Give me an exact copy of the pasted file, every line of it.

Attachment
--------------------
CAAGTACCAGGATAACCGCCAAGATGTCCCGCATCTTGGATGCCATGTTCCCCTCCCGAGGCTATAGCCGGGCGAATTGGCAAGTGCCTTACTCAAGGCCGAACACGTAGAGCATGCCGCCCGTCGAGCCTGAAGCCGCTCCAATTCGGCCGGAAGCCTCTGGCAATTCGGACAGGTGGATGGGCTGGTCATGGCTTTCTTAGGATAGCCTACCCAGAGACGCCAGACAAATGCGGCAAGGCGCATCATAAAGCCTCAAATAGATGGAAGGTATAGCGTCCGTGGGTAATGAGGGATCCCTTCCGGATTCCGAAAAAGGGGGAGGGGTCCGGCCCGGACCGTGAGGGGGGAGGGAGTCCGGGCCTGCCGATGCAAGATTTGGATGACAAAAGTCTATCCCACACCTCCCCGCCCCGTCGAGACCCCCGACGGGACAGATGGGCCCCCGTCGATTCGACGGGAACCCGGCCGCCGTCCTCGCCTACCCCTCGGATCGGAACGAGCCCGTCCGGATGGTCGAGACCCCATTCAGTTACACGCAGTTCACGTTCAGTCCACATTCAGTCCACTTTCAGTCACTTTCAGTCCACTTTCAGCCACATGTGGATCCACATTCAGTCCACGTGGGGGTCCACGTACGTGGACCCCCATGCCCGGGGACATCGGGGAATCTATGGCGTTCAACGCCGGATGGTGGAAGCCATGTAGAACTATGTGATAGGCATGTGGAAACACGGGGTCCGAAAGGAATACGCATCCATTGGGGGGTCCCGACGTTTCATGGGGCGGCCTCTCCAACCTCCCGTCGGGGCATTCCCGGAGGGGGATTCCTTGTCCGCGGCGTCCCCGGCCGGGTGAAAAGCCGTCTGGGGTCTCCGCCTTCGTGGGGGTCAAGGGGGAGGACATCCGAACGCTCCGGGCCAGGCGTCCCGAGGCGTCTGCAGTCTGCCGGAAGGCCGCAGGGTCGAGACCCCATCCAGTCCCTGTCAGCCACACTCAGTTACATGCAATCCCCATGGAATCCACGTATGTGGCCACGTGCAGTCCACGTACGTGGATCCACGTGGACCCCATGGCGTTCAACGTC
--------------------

CAAGTACCAGGATAACCGCCAAGATGTCCCGCATCTTGGATGCCATGTTCCCCTCCCGAGGCTATAGCCGGGCGAATTGGCAAGTGCCTTACTCAAGGCCGAACACGTAGAGCATGCCGCCCGTCGAGCCTGAAGCCGCTCCAATTCGGCCGGAAGCCTCTGGCAATTCGGACAGGTGGATGGGCTGGTCATGGCTTTCTTAGGATAGCCTACCCAGAGACGCCAGACAAATGCGGCAAGGCGCATCATAAAGCCTCAAATAGATGGAAGGTATAGCGTCCGTGGGTAATGAGGGATCCCTTCCGGATTCCGAAAAAGGGGGAGGGGTCCGGCCCGGACCGTGAGGGGGGAGGGAGTCCGGGCCTGCCGATGCAAGATTTGGATGACAAAAGTCTATCCCACACCTCCCCGCCCCGTCGAGACCCCCGACGGGACAGATGGGCCCCCGTCGATTCGACGGGAACCCGGCCGCCGTCCTCGCCTACCCCTCGGATCGGAACGAGCCCGTCCGGATGGTCGAGACCCCATTCAGTTACACGCAGTTCACGTTCAGTCCACATTCAGTCCACTTTCAGTCACTTTCAGTCCACTTTCAGCCACATGTGGATCCACATTCAGTCCACGTGGGGGTCCACGTACGTGGACCCCCATGCCCGGGGACATCGGGGAATCTATGGCGTTCAACGCCGGATGGTGGAAGCCATGTAGAACTATGTGATAGGCATGTGGAAACACGGGGTCCGAAAGGAATACGCATCCATTGGGGGGTCCCGACGTTTCATGGGGCGGCCTCTCCAACCTCCCGTCGGGGCATTCCCGGAGGGGGATTCCTTGTCCGCGGCGTCCCCGGCCGGGTGAAAAGCCGTCTGGGGTCTCCGCCTTCGTGGGGGTCAAGGGGGAGGACATCCGAACGCTCCGGGCCAGGCGTCCCGAGGCGTCTGCAGTCTGCCGGAAGGCCGCAGGGTCGAGACCCCATCCAGTCCCTGTCAGCCACACTCAGTTACATGCAATCCCCATGGAATCCACGTATGTGGCCACGTGCAGTCCACGTACGTGGATCCACGTGGACCCCATGGCGTTCAACGTC